1 May 2011, 09:10 AM Reply Like
  • kmi
    , contributor
    Comments (4311) | Send Message
     
    Hilarious, here's my take, at some point within this decade of which you speak the euro will be a vastly different currency, China will be in recession, and there will be a large 'pop' as every investment dollar gets sucked back into the US, and that will be the end of that.

     

    It's a great big game and the US will win since the US -is- the house, at least for now.
    1 May 2011, 09:25 AM Reply Like
  • spald_fr
    , contributor
    Comments (2803) | Send Message
     
    vet: "The FED Committee on Economic Destruction wants an incremental decline of the USD to take place over at least a decade."

     

    Would you please cite the source of this analysis?
    1 May 2011, 11:31 AM Reply Like
  • WMARKW
    , contributor
    Comments (10690) | Send Message
     
    He's quoting me!
    1 May 2011, 07:01 PM Reply Like
  • WMARKW
    , contributor
    Comments (10690) | Send Message
     
    Yea...the Euro will go away as 1/2 the countries are kicked out...and become their own printing presses again. But you fail to take into consideration that on the way, France and Italy will be taken down by the other PIIGS. The UK and US are in deep kimchi.

     

    China will definitely lose steam...the US will be forced to stop buying their goods as they become increasingly more expensive due to dollar depreciation.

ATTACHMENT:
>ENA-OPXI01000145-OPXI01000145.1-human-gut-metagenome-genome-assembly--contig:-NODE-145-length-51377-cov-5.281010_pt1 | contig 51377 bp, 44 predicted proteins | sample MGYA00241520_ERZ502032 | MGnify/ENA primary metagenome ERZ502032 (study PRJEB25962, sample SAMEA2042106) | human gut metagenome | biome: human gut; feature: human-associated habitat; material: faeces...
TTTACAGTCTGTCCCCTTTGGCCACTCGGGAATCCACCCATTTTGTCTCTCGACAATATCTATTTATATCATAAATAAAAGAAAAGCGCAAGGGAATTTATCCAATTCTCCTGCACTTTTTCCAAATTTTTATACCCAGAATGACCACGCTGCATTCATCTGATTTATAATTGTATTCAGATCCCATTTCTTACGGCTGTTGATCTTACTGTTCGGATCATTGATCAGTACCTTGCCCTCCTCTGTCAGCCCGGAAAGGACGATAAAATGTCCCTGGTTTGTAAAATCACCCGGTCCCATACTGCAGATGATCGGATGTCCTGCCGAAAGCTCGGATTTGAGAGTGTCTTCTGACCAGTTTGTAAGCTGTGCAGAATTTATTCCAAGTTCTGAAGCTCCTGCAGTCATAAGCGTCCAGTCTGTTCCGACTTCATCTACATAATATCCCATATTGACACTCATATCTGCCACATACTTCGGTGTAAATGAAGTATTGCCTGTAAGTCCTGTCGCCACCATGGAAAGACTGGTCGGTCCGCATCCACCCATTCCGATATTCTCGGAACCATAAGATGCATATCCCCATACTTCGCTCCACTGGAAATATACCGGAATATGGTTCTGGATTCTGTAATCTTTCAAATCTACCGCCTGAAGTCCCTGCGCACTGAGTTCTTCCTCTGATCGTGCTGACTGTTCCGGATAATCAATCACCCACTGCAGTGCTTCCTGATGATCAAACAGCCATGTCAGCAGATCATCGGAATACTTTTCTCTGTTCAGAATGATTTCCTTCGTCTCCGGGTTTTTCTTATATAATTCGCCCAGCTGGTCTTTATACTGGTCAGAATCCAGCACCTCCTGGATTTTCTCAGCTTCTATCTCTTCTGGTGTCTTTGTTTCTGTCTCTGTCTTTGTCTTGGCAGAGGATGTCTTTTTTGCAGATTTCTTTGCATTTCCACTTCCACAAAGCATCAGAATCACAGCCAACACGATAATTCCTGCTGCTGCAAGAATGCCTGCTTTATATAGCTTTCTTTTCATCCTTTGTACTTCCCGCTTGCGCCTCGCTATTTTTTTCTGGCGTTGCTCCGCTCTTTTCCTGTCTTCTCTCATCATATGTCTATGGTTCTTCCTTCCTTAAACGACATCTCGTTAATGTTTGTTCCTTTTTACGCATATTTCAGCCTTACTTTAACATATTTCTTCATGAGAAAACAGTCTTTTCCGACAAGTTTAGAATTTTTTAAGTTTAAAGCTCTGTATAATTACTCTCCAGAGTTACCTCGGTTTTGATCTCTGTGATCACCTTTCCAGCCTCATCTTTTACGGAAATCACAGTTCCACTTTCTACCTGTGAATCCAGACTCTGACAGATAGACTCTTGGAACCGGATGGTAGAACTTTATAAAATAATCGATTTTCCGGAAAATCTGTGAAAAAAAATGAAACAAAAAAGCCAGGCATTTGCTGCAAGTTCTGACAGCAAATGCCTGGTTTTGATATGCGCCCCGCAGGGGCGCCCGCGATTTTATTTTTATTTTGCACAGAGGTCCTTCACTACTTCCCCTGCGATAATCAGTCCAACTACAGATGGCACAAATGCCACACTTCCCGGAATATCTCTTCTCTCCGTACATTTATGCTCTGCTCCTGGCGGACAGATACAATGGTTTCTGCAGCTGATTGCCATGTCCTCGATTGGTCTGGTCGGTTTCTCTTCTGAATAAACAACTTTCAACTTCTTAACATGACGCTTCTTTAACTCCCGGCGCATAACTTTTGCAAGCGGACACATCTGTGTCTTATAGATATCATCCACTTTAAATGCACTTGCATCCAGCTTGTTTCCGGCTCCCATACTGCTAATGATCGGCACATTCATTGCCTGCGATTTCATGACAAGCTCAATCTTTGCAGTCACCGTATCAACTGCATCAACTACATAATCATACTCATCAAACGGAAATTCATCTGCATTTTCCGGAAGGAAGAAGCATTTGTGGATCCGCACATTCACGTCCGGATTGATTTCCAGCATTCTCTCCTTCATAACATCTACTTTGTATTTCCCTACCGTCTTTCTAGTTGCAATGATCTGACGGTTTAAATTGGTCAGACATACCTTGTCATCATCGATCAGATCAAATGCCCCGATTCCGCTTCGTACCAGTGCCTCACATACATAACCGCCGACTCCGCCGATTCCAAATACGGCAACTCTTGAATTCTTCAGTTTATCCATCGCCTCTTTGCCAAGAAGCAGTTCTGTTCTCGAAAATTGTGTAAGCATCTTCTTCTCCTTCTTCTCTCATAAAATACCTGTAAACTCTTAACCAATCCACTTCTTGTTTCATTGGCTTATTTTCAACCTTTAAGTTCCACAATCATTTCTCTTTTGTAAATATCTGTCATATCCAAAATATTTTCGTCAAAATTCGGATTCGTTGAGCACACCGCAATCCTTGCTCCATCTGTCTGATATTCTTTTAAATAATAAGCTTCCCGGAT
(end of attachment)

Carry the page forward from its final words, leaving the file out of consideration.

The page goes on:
All holders of US debt will scramble for the exits. And many will remit debt in favor of some US hard asset such as a nearby lake, river, stream, national monument, like Escalante Grand Staircase sitting on the second largest known reserve of low sulphar coal, etc.

     

    In the process, the US will lose its sovereignty and become part of ....you guessed it...the NWO. Engineered by the banksters.
    1 May 2011, 07:06 PM Reply Like
  • fxmaven
    , contributor
    Comments (1455) | Send Message
     
    The mafia will never allow Italy to go under or to be taken over by Brussels. France & Spain also for that matter.

     

    The rest (Ireland, Portugal, Greece) are finished.
    1 May 2011, 07:32 PM Reply Like
  • Andy Harless
    , contributor
    Comments (95) | Send Message
     
    Halligan's mechanism is a little contorted. It's not the fall in the dollar per se but the "snap back" that causes the crisis. It's a reasonable argument for managed exchange rates, perhaps, but it doesn't strike me as much of a case against easy money.
    1 May 2011, 10:03 AM Reply Like
  • WMARKW
    , contributor
    Comments (10690) | Send Message
     
    Here's a case against easy money...it's called currency debasement. Thanks for making the $6000 I had saved to buy a Porsche back in the 70's worth enough to buy 4 tires for a Porsche.

     

    My first house in the 70's cost $15 a square foot. Now you are looking at over $100. I used to buy gas for $0.49 a gallon. Now $4.00. So what's that mean....easy money is a good thing? No...it's a means by which capital is taken from places it belongs and put in places it doesn't. It's a PERVERSION of capitalism.